Sunday, August 26, 2012

The Other Akin Comment

(Bill Glahn writes)
I’ve been following the reaction to the Akin comments pretty closely and most of it is not especially surprising to me. I’m not surprised that he made the comment nor should anybody who has followed his career in politics and the legislation that he has sponsored. The outrage over the term "legitimate rape" is justifiable in its intensity - I’m not surprised by that. I’m not surprised that many Republicans are now throwing him under the bus for clearly stating the agenda of a large part of their party and representatives – including that of their VP candidate. Politicians are not supposed to state things that clearly in public.

I’m not at all surprised that the 7th District Republican Assembly – who are quick to remind folks that they are "the home of the true conservative (you can read that as "klan" and be more right than wrong)" - is standing behind Akin, calling the group of current and former Missouri members of Congress who have called for Akin to withdraw, "cowards." And while they may, in fact, be cowards, you’re not supposed to say that in public either. But the Missouri 7th District is all about being ideologues first and politicians second. Those ideals do not include personal liberties and civil rights. In fact, in the 7th District, where the Republican Assembly holds sway, a Democrat has never been elected to the House since the passing of the Civil Rights Act (1964) and Voter Rights Act (1965).

I’m not surprised that the Springfield News Leader had the headline "Akin supporters blast his critics" in 1-inch block letters above the fold, while placing the more newsworthy "meanwhile more party leaders push him to drop out" below the fold in much smaller letters. And a far too weak condemnation of his remarks as their main editorial. (I can see an endorsement for him coming after the furor wanes as a tainted but preferable alternative to Claire McCaskill.)

Here’s what I do find surprising…

I find it surprising that I’ve seen nothing – absolutely nothing – taking Akin to task for his follow-up comment that his desire is to "punish the rapist, not the child." Nothing from pro-choice advocates. Nothing from women’s groups. Nothing from liberal pundits or bloggers. Nothing from the psychiatric community. Nothing. Which doesn’t mean that that discussion hasn’t been presented, but that it has been buried so deep that even someone following the events doesn’t come across it. My belief is that it is equally as offensive, and maybe even more dangerous, than the "legitimate rape" quote.

Dangerous because of Akin’s complete and unconscionable lack of recognition that there is a third person involved in a rape resulting in pregnancy – the rape victim. Pregnancy is not a minor rash that can be treated with some over-the-counter hydrocortisone. It poses very real dangers to the expectant mother in every instance. Every instance. I see no reason that a woman should be forced to accept those dangers and certainly not to be forced for no other reason than to satisfy Akin’s self-image as "morally superior." Because it’s not morally superior. It’s morally repugnant. And here’s why.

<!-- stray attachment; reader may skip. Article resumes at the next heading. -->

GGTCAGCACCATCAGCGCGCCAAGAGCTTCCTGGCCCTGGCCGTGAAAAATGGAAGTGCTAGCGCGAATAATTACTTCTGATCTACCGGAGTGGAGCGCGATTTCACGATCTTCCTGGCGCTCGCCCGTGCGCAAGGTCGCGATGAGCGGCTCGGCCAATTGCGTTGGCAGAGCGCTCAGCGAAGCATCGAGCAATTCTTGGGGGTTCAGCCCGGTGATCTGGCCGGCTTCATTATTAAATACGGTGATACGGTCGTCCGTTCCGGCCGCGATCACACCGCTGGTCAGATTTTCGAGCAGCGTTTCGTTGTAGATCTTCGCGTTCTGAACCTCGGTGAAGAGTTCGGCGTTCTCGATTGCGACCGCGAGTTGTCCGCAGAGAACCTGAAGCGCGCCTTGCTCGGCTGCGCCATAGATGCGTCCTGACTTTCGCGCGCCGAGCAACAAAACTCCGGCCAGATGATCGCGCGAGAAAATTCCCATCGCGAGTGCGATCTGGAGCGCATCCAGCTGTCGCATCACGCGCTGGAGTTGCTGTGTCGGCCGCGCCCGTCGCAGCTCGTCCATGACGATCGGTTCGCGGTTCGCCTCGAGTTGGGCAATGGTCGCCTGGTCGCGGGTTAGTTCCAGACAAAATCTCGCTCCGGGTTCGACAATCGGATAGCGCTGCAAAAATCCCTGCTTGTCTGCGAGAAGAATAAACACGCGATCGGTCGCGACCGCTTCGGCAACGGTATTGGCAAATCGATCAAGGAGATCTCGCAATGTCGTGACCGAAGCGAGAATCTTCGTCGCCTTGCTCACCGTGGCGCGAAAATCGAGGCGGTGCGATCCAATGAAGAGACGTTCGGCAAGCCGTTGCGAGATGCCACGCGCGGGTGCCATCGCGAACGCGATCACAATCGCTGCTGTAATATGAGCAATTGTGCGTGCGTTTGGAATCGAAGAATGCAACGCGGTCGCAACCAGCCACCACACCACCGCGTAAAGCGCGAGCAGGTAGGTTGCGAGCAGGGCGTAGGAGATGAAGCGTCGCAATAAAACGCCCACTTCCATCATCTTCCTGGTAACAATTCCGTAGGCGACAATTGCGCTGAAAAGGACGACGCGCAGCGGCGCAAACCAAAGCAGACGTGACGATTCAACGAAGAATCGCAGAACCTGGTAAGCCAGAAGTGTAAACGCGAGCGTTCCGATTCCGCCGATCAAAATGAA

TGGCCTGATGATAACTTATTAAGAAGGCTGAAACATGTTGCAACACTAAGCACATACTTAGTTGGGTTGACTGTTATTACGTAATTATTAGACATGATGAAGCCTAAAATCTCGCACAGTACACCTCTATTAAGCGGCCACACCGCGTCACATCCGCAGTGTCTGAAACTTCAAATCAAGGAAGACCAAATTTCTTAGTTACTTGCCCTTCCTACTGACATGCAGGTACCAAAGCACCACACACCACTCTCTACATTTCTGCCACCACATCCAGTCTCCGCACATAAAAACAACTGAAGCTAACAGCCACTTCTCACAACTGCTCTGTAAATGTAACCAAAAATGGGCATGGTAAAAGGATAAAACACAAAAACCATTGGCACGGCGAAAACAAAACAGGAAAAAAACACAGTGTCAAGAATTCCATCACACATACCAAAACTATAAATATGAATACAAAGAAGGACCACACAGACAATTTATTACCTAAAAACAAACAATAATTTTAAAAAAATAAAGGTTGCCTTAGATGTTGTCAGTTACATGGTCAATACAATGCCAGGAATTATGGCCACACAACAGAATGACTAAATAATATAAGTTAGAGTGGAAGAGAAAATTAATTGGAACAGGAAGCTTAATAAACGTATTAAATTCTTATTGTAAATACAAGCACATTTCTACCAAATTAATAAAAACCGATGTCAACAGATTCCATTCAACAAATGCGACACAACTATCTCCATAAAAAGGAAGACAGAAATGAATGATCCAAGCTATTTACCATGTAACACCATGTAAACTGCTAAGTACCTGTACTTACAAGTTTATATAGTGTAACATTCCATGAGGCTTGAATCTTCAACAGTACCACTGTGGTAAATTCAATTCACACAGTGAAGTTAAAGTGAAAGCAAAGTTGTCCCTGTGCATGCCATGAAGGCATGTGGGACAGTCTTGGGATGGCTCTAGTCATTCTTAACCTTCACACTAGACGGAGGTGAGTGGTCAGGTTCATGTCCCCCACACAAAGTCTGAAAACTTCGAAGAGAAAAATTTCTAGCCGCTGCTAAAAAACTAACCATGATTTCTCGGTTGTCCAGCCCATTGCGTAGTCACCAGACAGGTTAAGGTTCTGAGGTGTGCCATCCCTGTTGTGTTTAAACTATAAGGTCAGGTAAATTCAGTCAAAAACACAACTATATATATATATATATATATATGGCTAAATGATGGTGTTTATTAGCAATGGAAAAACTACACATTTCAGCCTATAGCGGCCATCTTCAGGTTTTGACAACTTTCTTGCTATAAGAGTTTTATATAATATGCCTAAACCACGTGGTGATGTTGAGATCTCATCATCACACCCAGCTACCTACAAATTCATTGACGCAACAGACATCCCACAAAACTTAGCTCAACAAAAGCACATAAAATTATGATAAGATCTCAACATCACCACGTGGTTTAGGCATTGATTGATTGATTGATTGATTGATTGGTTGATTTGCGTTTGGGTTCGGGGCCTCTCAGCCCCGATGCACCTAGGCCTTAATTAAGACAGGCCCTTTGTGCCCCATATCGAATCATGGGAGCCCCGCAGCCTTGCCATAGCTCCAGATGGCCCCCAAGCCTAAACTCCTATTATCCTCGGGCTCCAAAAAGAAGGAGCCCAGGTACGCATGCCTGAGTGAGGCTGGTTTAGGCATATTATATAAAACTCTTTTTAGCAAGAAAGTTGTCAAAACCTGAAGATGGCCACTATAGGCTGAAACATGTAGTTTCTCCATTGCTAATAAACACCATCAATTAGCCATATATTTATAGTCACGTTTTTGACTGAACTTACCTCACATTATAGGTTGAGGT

A woman has hopes and dreams just like the rest of us, dreams that never included having a child by a man not of her choosing. Dreams that may include pursuit of an education, (put on hold if possible at all), dreams of financial independence (put on hold if possible at all), a life free of stigma (certainly not possible as long as people possess the Akin mindset), a life where she (and if married, her spouse) will not see the shadow of the rapist in the child’s face day after day after day. Dreams like those and many beyond, which the rest of society, unaffected by any such intrusion into their lives, has the ability to pursue. A fetus has no such dreams. Punish the victim.

Adoption provides the answer? Maybe, but in the case of a minority or mixed race child, I don’t see a lot of pro-lifers lining up to take on the responsibility. 64% of children growing up in the foster care system are minorities. Children with disabilities are at least equally hard to place. And while there are certainly dedicated foster parents, that system is rife with problems. Whatever dreams the fetus – now a child – may develop, they will soon be dashed as well. With the fervor to eliminate support systems (also the agenda of Akin) – punish the child.

In the group that contributes to this blog, we’ve had enough discussion on rapist’s motives– including expert testimony – to know that rape is not about sex, but about power. And the sociopath’s desire for the power to completely dominate and control other people’s lives. With that in mind, Akin’s extreme pro-life stance does not punish the rapist. It rewards him.

To my mind, that makes Akin a rapist as sure as it does the man who did the deed.